Key Project Analysis:

Laurie Epps

I originally thought this site would be about rare finds in used books, including unique and aged examples of our literary past.  However, Book Traces is something quite different.  Centrally led by Andrew Stauffer and sponsored by NINES and University of Virginia, this project if fascinatingly appealing to various scholarly disciplines and individuals.  Its primary readership though is focused on, of course, avid readers, students, book historians and literature scholars. The archives listed date back to April 2014, so it hasn’t been around too long, but I believe is gaining followers. Book Traces aims to understand the patterns of readers (owners or renters) from 19th and 20th century books through analyzing and documenting, through pictures and other sources, personal inscriptions, inserts, marginalia and dedications—anything that might suggest the life of the book or the owner.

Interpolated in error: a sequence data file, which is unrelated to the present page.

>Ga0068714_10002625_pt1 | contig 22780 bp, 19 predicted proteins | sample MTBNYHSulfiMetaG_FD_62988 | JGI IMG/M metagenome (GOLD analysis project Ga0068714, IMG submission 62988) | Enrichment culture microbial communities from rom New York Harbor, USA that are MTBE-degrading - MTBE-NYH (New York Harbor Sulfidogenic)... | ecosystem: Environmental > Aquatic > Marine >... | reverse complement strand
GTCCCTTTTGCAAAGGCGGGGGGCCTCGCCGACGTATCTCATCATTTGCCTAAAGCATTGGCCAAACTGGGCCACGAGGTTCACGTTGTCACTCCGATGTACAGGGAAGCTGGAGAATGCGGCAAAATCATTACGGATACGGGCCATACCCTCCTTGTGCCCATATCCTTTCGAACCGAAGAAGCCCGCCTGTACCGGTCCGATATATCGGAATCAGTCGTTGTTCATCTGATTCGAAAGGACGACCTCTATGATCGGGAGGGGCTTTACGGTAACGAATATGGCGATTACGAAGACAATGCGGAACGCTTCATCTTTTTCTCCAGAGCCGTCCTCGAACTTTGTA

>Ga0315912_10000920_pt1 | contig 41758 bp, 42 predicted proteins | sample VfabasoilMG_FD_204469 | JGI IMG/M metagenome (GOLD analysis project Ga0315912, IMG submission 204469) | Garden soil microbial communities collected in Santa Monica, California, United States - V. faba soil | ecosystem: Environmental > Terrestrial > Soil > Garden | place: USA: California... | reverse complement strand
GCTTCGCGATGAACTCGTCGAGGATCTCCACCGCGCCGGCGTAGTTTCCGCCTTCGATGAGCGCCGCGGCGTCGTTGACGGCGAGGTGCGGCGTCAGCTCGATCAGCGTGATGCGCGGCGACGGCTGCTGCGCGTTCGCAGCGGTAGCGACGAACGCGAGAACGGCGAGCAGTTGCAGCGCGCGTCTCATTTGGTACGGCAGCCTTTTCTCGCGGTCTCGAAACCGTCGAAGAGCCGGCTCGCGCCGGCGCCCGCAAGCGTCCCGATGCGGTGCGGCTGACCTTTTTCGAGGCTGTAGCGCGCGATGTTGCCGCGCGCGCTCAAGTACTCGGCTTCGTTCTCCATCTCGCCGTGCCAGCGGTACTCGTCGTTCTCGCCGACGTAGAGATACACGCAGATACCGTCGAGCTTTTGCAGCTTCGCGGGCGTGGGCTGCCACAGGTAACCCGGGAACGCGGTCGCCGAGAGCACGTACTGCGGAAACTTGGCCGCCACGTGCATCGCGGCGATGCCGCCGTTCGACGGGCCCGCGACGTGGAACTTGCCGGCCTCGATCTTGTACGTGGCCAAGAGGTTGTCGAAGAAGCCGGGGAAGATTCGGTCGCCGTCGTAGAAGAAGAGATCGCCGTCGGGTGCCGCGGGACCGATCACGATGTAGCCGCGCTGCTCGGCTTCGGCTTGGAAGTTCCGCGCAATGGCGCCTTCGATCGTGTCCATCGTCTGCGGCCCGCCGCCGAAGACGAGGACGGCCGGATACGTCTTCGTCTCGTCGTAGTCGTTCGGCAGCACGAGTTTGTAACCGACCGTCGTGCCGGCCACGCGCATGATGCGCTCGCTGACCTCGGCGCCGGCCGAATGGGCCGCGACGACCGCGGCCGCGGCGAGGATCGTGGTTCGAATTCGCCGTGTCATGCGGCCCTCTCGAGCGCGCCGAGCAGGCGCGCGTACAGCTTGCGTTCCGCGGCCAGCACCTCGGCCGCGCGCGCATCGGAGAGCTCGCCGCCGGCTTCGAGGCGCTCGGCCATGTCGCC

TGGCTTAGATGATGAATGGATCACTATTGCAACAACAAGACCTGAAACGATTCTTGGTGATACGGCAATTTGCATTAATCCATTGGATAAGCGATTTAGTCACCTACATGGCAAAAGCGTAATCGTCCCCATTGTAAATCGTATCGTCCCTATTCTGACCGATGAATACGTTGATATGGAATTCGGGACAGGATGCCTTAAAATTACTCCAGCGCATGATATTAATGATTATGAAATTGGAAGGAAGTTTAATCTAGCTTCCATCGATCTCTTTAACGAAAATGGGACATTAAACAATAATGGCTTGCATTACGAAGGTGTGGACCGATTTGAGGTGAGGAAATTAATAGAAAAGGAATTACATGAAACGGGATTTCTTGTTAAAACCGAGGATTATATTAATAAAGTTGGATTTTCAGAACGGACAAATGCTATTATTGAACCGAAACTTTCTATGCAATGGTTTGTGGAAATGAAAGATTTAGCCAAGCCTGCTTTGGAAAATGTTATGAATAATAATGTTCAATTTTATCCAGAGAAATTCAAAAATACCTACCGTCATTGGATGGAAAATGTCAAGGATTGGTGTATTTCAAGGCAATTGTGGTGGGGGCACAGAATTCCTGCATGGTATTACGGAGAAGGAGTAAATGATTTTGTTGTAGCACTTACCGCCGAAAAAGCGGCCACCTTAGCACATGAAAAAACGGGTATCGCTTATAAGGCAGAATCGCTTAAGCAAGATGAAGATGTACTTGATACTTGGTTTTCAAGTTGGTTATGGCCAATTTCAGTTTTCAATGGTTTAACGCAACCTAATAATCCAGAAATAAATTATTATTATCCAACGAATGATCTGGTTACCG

Surprisingly, this web project is very active in their overall message that the physicality of books are in danger of becoming digitized. This idea is huge and largely relevant in our scholarly discussions today.  The Book Traces team holds event throughout the year to educate others about this very problem and how it can be resolved somewhat, so we don’t lose pertinent information tied to the heritage of these printed pages.  Historians especially interested in preserving the life of readers in this time frame would find this site especially helpful.  One recent trip was to the University of Miami Richter Library to spend a “day of searching in the stacks.”